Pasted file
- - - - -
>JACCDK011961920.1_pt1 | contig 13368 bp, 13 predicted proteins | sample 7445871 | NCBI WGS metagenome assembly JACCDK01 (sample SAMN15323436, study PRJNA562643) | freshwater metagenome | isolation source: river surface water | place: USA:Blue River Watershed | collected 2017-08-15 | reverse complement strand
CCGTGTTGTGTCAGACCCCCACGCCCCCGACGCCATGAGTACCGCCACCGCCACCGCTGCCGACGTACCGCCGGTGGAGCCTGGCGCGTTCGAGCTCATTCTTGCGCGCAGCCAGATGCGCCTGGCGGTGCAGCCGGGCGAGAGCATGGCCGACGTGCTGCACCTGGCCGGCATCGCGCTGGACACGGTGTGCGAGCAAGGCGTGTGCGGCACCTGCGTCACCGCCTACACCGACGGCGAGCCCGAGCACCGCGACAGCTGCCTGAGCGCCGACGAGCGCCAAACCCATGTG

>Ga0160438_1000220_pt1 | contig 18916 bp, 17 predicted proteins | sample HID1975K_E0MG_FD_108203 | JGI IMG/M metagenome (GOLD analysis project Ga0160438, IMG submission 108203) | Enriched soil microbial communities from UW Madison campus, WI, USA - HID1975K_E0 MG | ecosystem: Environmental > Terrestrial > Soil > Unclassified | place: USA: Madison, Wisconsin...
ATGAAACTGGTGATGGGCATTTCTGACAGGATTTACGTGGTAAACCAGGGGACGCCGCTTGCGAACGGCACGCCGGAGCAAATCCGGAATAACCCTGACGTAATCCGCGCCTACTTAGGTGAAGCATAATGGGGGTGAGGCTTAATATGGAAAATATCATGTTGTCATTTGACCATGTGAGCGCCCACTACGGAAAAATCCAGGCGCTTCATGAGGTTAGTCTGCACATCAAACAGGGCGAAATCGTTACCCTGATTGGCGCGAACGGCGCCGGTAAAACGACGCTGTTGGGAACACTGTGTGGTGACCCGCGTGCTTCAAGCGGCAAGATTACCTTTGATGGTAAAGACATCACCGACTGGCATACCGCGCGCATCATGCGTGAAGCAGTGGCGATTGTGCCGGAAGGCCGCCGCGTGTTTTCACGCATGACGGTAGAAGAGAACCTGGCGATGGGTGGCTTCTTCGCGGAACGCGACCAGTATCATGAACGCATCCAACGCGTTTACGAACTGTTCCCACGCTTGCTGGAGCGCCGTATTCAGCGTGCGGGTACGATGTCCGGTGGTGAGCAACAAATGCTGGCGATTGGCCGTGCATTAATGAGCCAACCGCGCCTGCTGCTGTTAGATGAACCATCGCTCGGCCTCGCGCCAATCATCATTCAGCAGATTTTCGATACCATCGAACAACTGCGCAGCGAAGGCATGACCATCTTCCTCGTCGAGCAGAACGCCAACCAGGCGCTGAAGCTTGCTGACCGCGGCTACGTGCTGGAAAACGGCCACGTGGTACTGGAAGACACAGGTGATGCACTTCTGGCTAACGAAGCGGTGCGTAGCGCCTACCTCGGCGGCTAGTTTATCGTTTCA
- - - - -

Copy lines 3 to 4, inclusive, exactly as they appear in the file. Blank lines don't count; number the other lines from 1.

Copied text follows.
>Ga0160438_1000220_pt1 | contig 18916 bp, 17 predicted proteins | sample HID1975K_E0MG_FD_108203 | JGI IMG/M metagenome (GOLD analysis project Ga0160438, IMG submission 108203) | Enriched soil microbial communities from UW Madison campus, WI, USA - HID1975K_E0 MG | ecosystem: Environmental > Terrestrial > Soil > Unclassified | place: USA: Madison, Wisconsin...
ATGAAACTGGTGATGGGCATTTCTGACAGGATTTACGTGGTAAACCAGGGGACGCCGCTTGCGAACGGCACGCCGGAGCAAATCCGGAATAACCCTGACGTAATCCGCGCCTACTTAGGTGAAGCATAATGGGGGTGAGGCTTAATATGGAAAATATCATGTTGTCATTTGACCATGTGAGCGCCCACTACGGAAAAATCCAGGCGCTTCATGAGGTTAGTCTGCACATCAAACAGGGCGAAATCGTTACCCTGATTGGCGCGAACGGCGCCGGTAAAACGACGCTGTTGGGAACACTGTGTGGTGACCCGCGTGCTTCAAGCGGCAAGATTACCTTTGATGGTAAAGACATCACCGACTGGCATACCGCGCGCATCATGCGTGAAGCAGTGGCGATTGTGCCGGAAGGCCGCCGCGTGTTTTCACGCATGACGGTAGAAGAGAACCTGGCGATGGGTGGCTTCTTCGCGGAACGCGACCAGTATCATGAACGCATCCAACGCGTTTACGAACTGTTCCCACGCTTGCTGGAGCGCCGTATTCAGCGTGCGGGTACGATGTCCGGTGGTGAGCAACAAATGCTGGCGATTGGCCGTGCATTAATGAGCCAACCGCGCCTGCTGCTGTTAGATGAACCATCGCTCGGCCTCGCGCCAATCATCATTCAGCAGATTTTCGATACCATCGAACAACTGCGCAGCGAAGGCATGACCATCTTCCTCGTCGAGCAGAACGCCAACCAGGCGCTGAAGCTTGCTGACCGCGGCTACGTGCTGGAAAACGGCCACGTGGTACTGGAAGACACAGGTGATGCACTTCTGGCTAACGAAGCGGTGCGTAGCGCCTACCTCGGCGGCTAGTTTATCGTTTCA